Regarding some of the conclusions that people are reaching, however, we want to point out that the iPhone ecosystem was very different when this patent was written.  The patent was filed at the end of 2007.  At the beginning of that year, Apple was not allowing any third party applications on the iPhone, because they were concerned about how they would impact device performance.  In the middle of that year Apple said that third-party applications for the iPhone would be browser-based.  This is the context in which the new patent was written.

So be careful analyzing this patent and drawing conclusions from it about what Apple has in mind. We analyze patents all the time, but they need to be t…

Best Buy launches cloud music service

Boy Genius Report just posted that Best Buy was launching their own cloud music service. This service will be competing with Amazon's and Apple's, as well as Google Music.

Best Buy didn't develop their own technology for this service - they're partnering with Catch Media, an Israel-based start-up company.  One interesting note is that Catch Media was strongly rumored to be an acquisition target of Google in Feb 2010.  At the time the deal never materialized.

Why is this interesting? Plainly put, there's life after Google. All the rumored Google acquisitions that don't materialize may well be on the way to their own success.  Of course, we don't know yet whether Best Buy's service will succeed, but it may give Catch Media the opportunity for success on its own.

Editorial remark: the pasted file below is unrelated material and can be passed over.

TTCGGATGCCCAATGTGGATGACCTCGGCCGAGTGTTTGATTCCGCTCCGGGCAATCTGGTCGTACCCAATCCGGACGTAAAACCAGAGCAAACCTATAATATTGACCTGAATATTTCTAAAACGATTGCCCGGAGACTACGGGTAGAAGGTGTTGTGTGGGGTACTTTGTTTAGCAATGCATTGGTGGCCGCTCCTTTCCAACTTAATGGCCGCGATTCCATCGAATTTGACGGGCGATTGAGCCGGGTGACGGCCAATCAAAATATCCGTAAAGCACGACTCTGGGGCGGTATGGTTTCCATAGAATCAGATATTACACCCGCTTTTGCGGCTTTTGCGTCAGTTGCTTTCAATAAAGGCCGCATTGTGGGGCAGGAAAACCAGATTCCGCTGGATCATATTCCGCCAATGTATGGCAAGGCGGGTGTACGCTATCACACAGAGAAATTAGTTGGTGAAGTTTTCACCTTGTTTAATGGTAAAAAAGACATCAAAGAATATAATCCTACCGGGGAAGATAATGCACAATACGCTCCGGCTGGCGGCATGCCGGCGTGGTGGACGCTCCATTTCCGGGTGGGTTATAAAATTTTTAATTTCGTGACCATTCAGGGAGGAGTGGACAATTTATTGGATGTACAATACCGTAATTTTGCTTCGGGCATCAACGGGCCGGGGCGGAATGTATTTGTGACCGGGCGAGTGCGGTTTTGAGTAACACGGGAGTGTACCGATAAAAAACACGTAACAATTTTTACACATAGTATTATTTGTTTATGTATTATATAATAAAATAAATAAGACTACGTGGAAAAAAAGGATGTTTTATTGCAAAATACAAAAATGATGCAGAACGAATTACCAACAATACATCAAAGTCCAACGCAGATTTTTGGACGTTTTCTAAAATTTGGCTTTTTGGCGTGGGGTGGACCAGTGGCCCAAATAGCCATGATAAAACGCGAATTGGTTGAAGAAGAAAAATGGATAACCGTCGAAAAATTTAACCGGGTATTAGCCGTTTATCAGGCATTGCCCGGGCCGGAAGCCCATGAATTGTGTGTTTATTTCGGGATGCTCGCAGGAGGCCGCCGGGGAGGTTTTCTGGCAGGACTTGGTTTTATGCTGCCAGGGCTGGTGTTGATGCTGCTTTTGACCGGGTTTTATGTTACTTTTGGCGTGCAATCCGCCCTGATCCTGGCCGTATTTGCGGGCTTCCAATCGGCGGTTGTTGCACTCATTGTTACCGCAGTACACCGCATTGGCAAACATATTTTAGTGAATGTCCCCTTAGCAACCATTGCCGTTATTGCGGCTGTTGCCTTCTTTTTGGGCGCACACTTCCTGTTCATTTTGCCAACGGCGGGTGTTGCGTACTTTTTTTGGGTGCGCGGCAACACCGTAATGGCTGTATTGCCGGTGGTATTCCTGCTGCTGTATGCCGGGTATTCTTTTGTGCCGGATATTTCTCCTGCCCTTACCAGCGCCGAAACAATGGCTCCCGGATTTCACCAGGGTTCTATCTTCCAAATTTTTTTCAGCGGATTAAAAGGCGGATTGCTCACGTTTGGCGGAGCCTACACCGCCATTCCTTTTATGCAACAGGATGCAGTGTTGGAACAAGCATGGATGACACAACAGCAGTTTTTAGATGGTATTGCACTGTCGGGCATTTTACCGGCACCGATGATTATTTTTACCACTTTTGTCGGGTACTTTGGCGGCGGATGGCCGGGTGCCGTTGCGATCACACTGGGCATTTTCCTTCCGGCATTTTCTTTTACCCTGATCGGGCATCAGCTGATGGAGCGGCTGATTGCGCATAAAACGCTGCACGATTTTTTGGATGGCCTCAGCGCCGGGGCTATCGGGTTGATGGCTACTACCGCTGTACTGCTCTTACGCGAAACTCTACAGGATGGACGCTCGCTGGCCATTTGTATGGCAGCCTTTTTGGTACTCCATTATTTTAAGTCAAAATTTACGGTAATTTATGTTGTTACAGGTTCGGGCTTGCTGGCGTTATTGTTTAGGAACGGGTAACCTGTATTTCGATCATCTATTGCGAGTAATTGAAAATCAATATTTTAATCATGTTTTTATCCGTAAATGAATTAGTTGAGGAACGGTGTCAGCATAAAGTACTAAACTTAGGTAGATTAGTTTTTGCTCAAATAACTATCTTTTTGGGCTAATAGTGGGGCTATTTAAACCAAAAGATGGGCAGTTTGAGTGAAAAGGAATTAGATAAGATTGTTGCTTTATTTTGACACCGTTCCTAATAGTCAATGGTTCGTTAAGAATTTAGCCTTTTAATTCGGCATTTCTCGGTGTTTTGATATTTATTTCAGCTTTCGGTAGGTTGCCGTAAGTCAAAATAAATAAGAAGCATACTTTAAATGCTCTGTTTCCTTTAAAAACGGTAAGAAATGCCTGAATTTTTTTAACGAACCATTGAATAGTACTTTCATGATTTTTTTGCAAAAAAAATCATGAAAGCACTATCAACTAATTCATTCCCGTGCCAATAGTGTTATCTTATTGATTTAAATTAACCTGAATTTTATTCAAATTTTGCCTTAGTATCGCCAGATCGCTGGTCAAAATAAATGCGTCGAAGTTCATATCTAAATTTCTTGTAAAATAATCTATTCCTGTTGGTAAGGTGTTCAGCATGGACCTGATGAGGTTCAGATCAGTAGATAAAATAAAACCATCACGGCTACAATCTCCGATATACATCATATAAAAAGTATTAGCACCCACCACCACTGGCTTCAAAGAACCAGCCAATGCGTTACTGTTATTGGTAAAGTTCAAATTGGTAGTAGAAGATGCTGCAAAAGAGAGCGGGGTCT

Details to follow, and results to follow after that.....

Grizzly Analytics reports through a reseller near you

Do you have a relationship with a local research report reseller? You can still get Grizzly Analytics latest reports!  Here's a list of our reports availability at major resellers. If you want us to work with another reseller, e-mail us and we'll arrange to work through your reseller.

REPORT: Location-Based Reminders:
LnH (Korea): Click Click hereResearchAndMarkets: Click here (NEW!) Click here (NEW!)REPORT: Mobile Location-Based Services 2012-2015:
LnH: Click hereResearchAndMarkets: Click hereReportLinker: Click Click hereREPORT: Nokia Research in NanoTechnology for Mobile:
ResearchAndMarkets: Click hereLnH: Click Click hereReportLinker: Click hereAs always, feel free to contact us directly for more information, or to buy our reports directly.

Location-Based Reminders: iOS5 and Beyond

Location-Based Reminders: Initial Implementations and Future Advances June 20, 2011
In June, 2011, Apple announced that Location-Based Reminders would be a new feature of iOS5 on iPhone, iPad and iPod Touch devices.Location-based reminders have been implemented previously by mobile apps, but until now were never released by a major industry company.Grizzly Analytics sees the Apple announcements as a tipping point that is likely to propel location-based reminders into the mass-market.
Location-based reminders have the power to revolutionize how users manage and remember tasks.Advances in location-based reminders, currently in research, can transform how users manage their schedules and how they find stores & businesses that they need.
In its latest market and technology trend report, Location-Based Reminders: Initial Implementations and Future Advances, Grizzly Analytics reviews research underway at major mobile industry companies (Microsoft, Apple, Nokia, Palm and many others), survey…

Google buys SageTV